When it comes to live-streaming, Amazon.com (AMZN) has scored a touchdown.
Amazon.com will live-stream 10 games for the National Football League this year, a company spokeswoman said on Tuesday, marking a high-profile push by the online retailer to attract fans to its Prime shopping and video-streaming service. The online retailer won a bidding war against Facebook (FB) and other big technology companies to secure the rights, according to a person familiar with the matter.
Amazon’s live-stream of the games will be available only for Prime members. While the Seattle-based company has streamed live events in the past, the NFL may be its biggest stage yet, and reflects Amazon’s push beyond its mainstay of on-demand video.
The deal underscores a key strategy Amazon has to win a greater share of shoppers’ wallets: offer benefits like fast shipping and video-streaming so people sign up for Prime and, consequently, turn to Amazon for more of their purchases. The popularity of Amazon’s Prime service was among the reasons why Barclays analyst Ross Sandler recently predicted the company would become the first to reach a $1 trillion market value.
Amazon is close-lipped about how many customers have signed up for Amazon Prime, which costs $99-per year, but Sandler estimates its ranks could hit 200 million people by 2021. He pegged its customer base at about 75 million customers last year.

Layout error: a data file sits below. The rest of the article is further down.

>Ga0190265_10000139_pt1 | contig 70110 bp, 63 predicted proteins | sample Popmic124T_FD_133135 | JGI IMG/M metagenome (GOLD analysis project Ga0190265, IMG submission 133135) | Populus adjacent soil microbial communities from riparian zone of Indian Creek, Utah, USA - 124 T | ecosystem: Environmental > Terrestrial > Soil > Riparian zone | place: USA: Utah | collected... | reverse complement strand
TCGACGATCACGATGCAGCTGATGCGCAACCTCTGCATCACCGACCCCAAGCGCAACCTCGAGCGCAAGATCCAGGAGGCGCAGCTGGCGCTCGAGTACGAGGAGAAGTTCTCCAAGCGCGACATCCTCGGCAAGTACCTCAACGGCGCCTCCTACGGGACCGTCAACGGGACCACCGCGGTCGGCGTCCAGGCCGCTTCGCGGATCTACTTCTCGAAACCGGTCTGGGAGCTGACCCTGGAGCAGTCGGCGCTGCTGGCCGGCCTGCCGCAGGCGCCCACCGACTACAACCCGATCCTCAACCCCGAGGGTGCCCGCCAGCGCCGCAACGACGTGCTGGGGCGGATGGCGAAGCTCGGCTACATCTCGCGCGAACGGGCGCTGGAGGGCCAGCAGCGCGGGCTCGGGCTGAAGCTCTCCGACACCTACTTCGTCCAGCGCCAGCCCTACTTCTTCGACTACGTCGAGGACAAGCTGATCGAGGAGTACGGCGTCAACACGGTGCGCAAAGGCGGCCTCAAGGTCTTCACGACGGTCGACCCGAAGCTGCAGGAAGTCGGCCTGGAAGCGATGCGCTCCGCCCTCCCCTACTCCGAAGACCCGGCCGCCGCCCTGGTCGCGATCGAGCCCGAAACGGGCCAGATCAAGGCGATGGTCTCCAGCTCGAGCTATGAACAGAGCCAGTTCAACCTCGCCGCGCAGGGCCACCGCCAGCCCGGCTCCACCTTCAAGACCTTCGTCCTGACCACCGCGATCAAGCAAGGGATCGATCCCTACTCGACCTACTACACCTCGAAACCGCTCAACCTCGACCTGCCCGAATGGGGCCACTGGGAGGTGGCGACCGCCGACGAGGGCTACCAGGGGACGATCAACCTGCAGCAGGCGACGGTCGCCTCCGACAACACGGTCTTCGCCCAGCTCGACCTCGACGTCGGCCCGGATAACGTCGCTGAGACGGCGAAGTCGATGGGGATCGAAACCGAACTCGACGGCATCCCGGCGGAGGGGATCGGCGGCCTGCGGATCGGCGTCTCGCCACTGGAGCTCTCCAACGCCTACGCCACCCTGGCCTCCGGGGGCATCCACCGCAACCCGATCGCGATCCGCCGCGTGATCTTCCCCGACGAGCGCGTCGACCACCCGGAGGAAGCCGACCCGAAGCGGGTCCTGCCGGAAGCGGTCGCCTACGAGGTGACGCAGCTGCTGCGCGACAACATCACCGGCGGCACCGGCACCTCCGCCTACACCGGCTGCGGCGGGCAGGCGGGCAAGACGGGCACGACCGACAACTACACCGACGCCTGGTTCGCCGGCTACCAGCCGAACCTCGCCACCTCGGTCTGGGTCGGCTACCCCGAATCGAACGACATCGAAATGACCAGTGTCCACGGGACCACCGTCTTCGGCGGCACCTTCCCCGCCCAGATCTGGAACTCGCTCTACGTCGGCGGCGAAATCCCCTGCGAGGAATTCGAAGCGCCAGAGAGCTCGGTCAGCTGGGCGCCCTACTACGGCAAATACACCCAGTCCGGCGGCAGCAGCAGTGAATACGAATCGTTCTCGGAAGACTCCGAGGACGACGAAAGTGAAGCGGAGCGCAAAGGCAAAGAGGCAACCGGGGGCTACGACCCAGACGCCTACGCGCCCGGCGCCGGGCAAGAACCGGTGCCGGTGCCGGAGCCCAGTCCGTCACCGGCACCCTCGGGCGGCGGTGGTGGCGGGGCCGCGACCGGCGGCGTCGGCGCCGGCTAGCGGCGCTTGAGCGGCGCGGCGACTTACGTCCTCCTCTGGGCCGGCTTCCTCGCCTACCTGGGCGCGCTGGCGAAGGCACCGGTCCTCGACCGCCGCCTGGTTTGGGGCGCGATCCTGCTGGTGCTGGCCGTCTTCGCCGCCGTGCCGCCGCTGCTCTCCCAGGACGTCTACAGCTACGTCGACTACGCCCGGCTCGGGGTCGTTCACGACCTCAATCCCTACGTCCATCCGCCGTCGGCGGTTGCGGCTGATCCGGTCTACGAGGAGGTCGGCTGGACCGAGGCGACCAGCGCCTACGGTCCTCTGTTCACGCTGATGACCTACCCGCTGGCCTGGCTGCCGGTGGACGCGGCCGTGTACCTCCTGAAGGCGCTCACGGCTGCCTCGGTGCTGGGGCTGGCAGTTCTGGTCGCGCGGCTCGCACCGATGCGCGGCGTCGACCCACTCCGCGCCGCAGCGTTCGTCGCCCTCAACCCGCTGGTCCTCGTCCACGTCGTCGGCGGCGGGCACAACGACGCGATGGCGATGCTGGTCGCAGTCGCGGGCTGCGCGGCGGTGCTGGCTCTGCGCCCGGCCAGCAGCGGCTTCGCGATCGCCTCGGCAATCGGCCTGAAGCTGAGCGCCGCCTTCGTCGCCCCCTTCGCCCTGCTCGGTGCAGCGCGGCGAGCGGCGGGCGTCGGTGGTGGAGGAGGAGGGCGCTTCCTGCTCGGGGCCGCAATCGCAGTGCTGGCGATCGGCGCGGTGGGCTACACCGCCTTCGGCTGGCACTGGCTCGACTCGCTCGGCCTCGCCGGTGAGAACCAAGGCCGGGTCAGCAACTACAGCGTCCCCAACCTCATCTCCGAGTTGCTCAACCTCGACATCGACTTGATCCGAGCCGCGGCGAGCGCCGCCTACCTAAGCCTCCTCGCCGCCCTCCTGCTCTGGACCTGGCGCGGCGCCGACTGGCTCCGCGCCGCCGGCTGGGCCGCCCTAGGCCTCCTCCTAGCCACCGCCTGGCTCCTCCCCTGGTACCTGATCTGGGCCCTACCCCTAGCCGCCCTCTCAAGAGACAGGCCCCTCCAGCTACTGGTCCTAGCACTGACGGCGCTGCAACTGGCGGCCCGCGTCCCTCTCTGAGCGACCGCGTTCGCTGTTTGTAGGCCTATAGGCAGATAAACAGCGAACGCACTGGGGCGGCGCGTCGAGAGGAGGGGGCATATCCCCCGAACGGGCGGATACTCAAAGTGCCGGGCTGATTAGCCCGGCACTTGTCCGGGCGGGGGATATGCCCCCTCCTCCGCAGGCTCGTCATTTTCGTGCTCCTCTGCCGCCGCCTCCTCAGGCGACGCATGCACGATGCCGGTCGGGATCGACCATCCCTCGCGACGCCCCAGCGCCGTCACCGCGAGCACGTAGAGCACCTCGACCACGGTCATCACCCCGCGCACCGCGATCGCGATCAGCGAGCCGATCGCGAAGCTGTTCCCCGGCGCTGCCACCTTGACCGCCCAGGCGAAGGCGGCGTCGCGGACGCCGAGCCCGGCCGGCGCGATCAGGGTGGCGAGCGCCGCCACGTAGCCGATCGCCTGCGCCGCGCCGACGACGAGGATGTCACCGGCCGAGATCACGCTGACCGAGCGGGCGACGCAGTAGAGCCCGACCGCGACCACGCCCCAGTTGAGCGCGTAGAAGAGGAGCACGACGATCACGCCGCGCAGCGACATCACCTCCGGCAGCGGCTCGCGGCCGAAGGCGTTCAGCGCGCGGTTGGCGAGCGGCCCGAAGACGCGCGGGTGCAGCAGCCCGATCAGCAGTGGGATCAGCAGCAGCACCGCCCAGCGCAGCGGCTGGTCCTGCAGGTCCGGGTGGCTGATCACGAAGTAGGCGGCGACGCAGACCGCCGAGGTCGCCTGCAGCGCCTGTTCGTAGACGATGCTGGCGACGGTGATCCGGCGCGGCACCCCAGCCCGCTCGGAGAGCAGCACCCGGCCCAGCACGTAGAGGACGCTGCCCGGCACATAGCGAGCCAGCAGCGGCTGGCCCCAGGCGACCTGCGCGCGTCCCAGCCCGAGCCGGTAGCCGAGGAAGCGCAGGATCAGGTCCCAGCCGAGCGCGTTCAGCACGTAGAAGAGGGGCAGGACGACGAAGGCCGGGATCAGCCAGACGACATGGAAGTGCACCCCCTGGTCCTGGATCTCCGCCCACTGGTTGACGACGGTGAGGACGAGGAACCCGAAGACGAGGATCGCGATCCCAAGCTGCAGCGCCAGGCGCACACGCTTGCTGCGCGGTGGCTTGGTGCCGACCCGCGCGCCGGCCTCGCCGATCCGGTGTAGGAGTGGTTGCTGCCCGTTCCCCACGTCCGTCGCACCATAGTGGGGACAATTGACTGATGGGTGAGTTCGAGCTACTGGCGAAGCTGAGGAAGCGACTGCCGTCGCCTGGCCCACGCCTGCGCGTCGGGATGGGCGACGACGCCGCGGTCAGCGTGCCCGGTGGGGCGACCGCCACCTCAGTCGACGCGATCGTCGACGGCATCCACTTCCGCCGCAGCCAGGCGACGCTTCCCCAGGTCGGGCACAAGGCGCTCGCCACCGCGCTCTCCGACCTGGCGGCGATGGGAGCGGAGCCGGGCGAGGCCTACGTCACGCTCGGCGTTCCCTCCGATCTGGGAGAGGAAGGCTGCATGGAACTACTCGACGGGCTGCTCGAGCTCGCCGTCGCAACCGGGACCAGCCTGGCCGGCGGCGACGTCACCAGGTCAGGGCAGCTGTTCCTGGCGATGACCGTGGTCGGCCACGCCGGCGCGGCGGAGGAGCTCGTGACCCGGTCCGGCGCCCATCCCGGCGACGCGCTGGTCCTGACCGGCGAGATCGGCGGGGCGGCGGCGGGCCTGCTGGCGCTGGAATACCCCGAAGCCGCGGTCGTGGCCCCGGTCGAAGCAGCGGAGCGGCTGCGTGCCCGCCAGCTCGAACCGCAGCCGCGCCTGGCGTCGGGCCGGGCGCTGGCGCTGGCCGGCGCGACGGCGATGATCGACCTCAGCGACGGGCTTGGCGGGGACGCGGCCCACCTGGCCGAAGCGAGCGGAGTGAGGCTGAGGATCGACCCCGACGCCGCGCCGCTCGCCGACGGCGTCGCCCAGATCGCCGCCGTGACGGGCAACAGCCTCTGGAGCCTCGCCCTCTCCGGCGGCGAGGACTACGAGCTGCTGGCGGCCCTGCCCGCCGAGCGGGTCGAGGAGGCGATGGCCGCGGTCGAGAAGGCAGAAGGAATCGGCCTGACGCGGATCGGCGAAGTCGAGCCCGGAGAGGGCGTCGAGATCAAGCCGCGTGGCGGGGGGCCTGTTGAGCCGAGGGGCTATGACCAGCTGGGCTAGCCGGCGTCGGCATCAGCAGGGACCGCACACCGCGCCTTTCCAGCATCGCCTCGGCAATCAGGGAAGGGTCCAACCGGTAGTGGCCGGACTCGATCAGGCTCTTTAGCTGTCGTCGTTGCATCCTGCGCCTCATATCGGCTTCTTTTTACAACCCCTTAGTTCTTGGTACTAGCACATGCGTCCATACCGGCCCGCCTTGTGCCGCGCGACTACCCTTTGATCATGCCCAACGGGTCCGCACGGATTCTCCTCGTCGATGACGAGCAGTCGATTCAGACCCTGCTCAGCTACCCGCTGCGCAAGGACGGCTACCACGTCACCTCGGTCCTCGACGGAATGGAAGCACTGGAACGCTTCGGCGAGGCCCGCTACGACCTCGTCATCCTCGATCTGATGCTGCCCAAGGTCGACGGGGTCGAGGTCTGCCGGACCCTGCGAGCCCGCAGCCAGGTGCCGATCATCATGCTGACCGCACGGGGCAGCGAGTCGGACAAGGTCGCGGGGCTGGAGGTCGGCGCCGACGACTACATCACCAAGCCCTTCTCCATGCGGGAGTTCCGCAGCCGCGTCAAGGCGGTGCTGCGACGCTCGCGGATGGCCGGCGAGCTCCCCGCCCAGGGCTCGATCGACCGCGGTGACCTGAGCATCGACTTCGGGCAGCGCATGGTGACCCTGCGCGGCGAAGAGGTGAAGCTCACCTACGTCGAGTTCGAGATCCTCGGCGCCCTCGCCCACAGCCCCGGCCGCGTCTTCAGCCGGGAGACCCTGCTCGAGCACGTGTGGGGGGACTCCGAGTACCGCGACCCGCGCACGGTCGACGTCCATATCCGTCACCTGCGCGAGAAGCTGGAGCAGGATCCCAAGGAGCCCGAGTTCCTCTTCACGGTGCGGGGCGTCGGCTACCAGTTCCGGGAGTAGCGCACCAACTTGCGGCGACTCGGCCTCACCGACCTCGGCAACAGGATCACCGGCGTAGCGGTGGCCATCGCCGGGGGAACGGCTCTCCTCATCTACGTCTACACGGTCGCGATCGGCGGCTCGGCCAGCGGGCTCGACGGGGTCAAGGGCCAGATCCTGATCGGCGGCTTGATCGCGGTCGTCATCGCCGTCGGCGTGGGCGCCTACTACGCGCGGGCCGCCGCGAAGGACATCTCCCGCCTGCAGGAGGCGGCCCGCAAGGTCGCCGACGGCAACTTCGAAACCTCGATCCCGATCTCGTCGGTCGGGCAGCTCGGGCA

Amazon Prime is helping to boost the profitability of its retail business, which naysayers have long faulted for its thin margins. According to Sandler, that segment’s gross profit (not accounting for some costs) soared from $8.9 billion in 2011 to $35.5 billion in 2016 and may hit $81.2 billion in 2021, partially because of the Prime service.
While the deal is a score for Amazon, it doesn’t have exclusive streaming rights, according to technology site Re/Code, which earlier reported on the agreement. Verizon will stream the games to its mobile customers, while CBS, the owner of CBS MoneyWatch, and NBC will also be able to stream the games airing on their networks, Re/Code said.
In addition to Facebook, Amazon beat out Twitter (TWTR) and Google’s (GOOG) YouTube for the digital distribution rights, the person said. The Seattle-based company agreed to pay the NFL five times what Twitter spent on the rights last year, which was reported to be $10 million, the person added.
Amazon declined to comment on the deal’s price tag.
Sports fans are increasingly relying on the internet to watch content at the expense of traditional cable and satellite connections. Twitter attracted 243,000 viewers on average during its NFL livestream debut last year.
“The NFL was a great partner to launch our strategy and we will continue to work with them to bring great content to our passionate sports fans,” the social media company said in a statement.